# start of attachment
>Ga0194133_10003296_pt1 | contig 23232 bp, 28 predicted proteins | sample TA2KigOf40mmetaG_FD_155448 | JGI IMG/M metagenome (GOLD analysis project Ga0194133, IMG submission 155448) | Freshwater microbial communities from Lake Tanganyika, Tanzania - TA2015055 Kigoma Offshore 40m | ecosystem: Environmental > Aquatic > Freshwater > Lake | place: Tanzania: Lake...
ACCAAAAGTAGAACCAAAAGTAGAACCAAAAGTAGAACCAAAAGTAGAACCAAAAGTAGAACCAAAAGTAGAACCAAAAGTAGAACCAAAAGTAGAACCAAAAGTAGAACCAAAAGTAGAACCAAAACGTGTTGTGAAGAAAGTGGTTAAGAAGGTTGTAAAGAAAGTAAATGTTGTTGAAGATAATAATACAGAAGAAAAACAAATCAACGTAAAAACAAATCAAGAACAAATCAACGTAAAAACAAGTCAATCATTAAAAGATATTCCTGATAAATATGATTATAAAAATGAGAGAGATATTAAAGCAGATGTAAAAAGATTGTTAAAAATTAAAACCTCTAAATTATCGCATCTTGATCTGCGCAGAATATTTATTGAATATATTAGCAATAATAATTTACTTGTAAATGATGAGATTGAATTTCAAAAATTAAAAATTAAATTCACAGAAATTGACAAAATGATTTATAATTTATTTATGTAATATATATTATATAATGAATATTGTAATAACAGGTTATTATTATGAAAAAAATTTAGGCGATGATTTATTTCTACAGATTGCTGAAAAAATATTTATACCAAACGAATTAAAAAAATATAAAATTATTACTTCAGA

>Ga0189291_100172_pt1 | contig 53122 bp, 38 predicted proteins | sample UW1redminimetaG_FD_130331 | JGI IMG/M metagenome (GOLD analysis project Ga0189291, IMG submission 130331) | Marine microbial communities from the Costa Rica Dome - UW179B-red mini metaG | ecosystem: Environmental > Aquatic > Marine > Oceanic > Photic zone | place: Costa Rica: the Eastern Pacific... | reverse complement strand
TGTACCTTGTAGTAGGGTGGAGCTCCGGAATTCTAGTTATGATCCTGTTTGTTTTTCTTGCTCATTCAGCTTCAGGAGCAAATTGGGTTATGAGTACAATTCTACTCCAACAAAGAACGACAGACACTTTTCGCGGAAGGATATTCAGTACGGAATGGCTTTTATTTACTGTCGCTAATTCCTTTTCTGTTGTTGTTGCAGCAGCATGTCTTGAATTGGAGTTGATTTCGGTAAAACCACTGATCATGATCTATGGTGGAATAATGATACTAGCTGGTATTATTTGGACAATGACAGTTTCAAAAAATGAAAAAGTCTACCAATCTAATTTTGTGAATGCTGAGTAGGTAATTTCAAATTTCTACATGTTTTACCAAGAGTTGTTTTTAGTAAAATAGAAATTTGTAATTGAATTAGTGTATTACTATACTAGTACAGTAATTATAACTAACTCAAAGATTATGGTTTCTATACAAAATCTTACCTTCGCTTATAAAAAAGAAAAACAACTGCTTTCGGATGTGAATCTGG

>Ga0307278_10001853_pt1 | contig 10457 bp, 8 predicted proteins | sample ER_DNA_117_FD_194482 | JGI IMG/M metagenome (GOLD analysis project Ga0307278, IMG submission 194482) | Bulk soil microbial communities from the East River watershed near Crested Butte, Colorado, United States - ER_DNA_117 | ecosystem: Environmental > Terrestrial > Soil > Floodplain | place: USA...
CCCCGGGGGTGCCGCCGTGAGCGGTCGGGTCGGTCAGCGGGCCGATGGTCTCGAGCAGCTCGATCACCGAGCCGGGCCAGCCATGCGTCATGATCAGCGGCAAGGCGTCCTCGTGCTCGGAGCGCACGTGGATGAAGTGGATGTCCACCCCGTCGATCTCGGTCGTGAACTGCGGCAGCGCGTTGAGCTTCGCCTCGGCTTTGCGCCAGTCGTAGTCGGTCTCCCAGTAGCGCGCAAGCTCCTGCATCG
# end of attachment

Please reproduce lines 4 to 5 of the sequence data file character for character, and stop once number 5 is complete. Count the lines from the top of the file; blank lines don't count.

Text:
TGTACCTTGTAGTAGGGTGGAGCTCCGGAATTCTAGTTATGATCCTGTTTGTTTTTCTTGCTCATTCAGCTTCAGGAGCAAATTGGGTTATGAGTACAATTCTACTCCAACAAAGAACGACAGACACTTTTCGCGGAAGGATATTCAGTACGGAATGGCTTTTATTTACTGTCGCTAATTCCTTTTCTGTTGTTGTTGCAGCAGCATGTCTTGAATTGGAGTTGATTTCGGTAAAACCACTGATCATGATCTATGGTGGAATAATGATACTAGCTGGTATTATTTGGACAATGACAGTTTCAAAAAATGAAAAAGTCTACCAATCTAATTTTGTGAATGCTGAGTAGGTAATTTCAAATTTCTACATGTTTTACCAAGAGTTGTTTTTAGTAAAATAGAAATTTGTAATTGAATTAGTGTATTACTATACTAGTACAGTAATTATAACTAACTCAAAGATTATGGTTTCTATACAAAATCTTACCTTCGCTTATAAAAAAGAAAAACAACTGCTTTCGGATGTGAATCTGG

>Ga0307278_10001853_pt1 | contig 10457 bp, 8 predicted proteins | sample ER_DNA_117_FD_194482 | JGI IMG/M metagenome (GOLD analysis project Ga0307278, IMG submission 194482) | Bulk soil microbial communities from the East River watershed near Crested Butte, Colorado, United States - ER_DNA_117 | ecosystem: Environmental > Terrestrial > Soil > Floodplain | place: USA...